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Welcome to the Heraldry and Vexillogy Portal!

A herald wearing a tabard
Flags of the Nordic countries

Heraldry encompasses all of the duties of a herald, including the science and art of designing, displaying, describing and recording coats of arms and badges, as well as the formal ceremonies and laws that regulate the use and inheritance of arms. The origins of heraldry lie in the medieval need to distinguish participants in battles or jousts, whose faces were hidden by steel helmets.

Vexillology (from the Latin vexillum, a flag or banner) is the scholarly study of flags, including the creation and development of a body of knowledge about flags of all types, their forms and functions, and of scientific theories and principles based on that knowledge. Flags were originally used to assist military coordination on the battlefield, and have evolved into a general tool for signalling and identification, particularly identification of countries.

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The Heralds is a novel written by Brian Killick in 1973. It is a fictional account of the inner workings of the College of Arms in London. The book follows the exploits of the College's members after the announcement that the current Garter Principal King of Arms will be retiring.

The vast majority of the plot revolves around the thirteen ordinary officers of arms at the college. The plot in striking respects resembles the plot of the film, Kind Hearts and Coronets (1949), in which an anti-hero systematically eliminates those who stand between him and succession to a Dukedom, only to find that he is tried and convicted of a crime he did not commit. (more...)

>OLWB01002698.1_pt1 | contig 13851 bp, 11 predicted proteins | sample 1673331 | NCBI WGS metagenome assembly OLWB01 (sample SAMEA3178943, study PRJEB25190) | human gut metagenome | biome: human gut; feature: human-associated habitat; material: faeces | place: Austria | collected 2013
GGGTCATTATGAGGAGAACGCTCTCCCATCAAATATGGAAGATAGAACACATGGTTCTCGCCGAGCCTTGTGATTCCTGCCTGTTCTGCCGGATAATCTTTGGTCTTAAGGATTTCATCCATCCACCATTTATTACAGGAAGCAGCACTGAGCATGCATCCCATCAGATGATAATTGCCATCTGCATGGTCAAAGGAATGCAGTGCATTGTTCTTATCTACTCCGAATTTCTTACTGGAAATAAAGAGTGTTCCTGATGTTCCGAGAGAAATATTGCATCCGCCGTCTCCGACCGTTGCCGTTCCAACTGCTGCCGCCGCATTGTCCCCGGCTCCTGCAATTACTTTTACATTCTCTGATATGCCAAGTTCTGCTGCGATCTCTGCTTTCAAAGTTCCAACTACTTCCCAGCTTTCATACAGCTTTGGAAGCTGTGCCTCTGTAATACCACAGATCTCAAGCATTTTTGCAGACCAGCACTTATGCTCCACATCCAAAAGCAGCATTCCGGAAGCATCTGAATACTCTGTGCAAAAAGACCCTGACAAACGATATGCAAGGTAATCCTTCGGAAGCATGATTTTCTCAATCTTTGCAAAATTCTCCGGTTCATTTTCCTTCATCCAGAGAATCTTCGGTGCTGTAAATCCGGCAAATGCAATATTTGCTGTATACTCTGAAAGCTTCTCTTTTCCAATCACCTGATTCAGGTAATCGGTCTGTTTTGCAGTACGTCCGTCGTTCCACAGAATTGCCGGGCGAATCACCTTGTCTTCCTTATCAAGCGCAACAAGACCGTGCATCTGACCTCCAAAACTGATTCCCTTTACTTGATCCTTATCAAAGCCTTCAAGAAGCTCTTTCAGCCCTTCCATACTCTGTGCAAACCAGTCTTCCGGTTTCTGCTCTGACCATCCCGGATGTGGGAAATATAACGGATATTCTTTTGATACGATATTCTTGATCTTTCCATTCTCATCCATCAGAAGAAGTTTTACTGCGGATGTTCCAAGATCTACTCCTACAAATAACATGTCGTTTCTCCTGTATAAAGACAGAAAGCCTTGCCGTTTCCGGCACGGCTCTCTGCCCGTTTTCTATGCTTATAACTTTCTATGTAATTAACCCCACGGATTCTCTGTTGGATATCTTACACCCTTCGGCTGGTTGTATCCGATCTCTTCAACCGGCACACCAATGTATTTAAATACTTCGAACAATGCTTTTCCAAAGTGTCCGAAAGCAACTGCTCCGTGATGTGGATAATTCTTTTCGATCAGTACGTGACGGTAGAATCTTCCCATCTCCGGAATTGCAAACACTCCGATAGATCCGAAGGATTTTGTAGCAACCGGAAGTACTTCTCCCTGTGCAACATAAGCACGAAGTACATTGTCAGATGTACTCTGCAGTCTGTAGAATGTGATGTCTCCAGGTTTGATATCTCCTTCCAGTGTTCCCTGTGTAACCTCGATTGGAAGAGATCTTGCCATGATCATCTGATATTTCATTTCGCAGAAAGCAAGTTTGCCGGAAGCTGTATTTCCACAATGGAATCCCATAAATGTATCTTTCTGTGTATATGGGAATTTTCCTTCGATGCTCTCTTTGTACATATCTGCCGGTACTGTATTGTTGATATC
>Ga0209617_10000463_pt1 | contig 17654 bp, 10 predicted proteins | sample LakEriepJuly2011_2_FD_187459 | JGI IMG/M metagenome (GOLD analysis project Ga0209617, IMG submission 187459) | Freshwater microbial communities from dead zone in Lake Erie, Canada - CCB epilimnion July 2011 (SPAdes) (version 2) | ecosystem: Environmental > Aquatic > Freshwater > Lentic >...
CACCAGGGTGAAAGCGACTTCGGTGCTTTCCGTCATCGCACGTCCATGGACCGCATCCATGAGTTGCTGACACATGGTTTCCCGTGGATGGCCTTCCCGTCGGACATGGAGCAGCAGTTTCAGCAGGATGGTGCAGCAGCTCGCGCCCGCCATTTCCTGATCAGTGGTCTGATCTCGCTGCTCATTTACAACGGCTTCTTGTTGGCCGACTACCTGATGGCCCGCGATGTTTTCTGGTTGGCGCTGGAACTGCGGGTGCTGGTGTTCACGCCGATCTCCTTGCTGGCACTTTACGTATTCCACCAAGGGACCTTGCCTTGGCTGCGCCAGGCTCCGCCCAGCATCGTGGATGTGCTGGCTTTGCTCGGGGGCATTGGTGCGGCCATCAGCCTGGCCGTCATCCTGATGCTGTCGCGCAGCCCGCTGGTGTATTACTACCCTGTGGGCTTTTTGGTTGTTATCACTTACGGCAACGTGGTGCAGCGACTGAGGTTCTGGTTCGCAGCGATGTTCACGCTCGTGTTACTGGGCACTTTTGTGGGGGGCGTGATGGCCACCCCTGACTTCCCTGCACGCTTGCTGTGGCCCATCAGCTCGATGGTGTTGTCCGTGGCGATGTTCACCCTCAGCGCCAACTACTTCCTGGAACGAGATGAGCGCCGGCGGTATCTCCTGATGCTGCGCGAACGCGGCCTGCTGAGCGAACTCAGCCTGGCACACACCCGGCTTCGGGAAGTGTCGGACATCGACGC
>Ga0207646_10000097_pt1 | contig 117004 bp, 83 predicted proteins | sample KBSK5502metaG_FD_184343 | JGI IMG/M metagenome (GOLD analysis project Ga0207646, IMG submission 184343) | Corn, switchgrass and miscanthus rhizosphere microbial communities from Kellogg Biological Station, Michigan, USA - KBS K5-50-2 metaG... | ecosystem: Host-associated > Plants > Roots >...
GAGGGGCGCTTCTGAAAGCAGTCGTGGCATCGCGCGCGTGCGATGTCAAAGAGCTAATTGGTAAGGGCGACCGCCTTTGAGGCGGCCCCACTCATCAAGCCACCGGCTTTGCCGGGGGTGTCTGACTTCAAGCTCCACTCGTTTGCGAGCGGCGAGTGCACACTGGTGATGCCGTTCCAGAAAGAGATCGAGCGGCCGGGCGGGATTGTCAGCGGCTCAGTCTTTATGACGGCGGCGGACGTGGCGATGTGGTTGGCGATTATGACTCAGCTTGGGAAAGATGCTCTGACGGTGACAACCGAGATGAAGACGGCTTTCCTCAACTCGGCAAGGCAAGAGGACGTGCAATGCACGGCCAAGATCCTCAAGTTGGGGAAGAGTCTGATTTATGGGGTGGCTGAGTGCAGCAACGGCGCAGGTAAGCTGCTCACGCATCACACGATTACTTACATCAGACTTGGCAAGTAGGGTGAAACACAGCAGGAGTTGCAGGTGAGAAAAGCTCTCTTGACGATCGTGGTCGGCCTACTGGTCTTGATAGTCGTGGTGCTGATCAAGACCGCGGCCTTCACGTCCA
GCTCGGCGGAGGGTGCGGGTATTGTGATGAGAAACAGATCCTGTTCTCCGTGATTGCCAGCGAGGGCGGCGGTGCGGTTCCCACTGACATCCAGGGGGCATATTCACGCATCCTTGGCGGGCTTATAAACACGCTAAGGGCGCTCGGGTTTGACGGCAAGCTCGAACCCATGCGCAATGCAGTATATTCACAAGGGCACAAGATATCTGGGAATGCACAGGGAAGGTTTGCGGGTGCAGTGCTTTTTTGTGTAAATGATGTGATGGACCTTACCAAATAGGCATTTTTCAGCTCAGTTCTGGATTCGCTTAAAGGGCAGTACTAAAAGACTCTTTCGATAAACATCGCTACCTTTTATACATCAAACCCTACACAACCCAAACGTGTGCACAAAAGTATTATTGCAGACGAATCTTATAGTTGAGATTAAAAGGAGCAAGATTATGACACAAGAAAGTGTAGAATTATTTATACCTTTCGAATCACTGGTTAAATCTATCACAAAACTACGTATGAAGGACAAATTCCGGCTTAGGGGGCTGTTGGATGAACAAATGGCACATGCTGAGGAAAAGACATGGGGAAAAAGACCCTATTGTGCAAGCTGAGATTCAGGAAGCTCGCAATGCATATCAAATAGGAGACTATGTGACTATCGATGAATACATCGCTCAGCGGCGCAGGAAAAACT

Selected biography

Sir Alexander Colin Cole, KCB, KCVO, (16 May 1922–20 February 2001) was a long serving officer of arms at the College of Arms in London. He eventually rose to the rank of Garter Principal King of Arms, the highest heraldic office in England. Prior to his joining the College of Arms he represented the Manchester Palace of Varieties in the Court of Chivalry for the only case it has tried in the last 200 years. He designed the coat of arms for Margaret Thatcher. (more...)

Selected flag

Flag of Canada

The National Flag of Canada, also known as the Maple Leaf, and l'Unifolié (French for "the one-leafed"), is a red flag with a white square in its centre, featuring a stylized 11-pointed red maple leaf. Its adoption in 1965 marked the first time a national flag had been officially adopted to replace the Union Flag. The Canadian Red Ensign had been unofficially used since the 1890s and was approved by a 1945 Order-in-Council for use "wherever place or occasion may make it desirable to fly a distinctive Canadian flag". In 1964, Prime Minister Lester B. Pearson appointed a committee to resolve the issue, sparking a serious debate about a flag change. Out of three choices, the maple leaf design by George F. G. Stanley was chosen. The flag made its first appearance on February 15, 1965; the date is now celebrated annually as Flag Day. Other flags have been created for use by Canadian officials, government bodies, and military forces. (more...)

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Coat of arms of the British Antarctic Territory

The Coat of arms of the British Antarctic Territory features a lion and Emperor penguin as supporters, and the RSS Discovery in the crest.

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Thornbury Castle

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Commons-logo.svgMedia on Commons • Coats of arms • Flags • Heraldry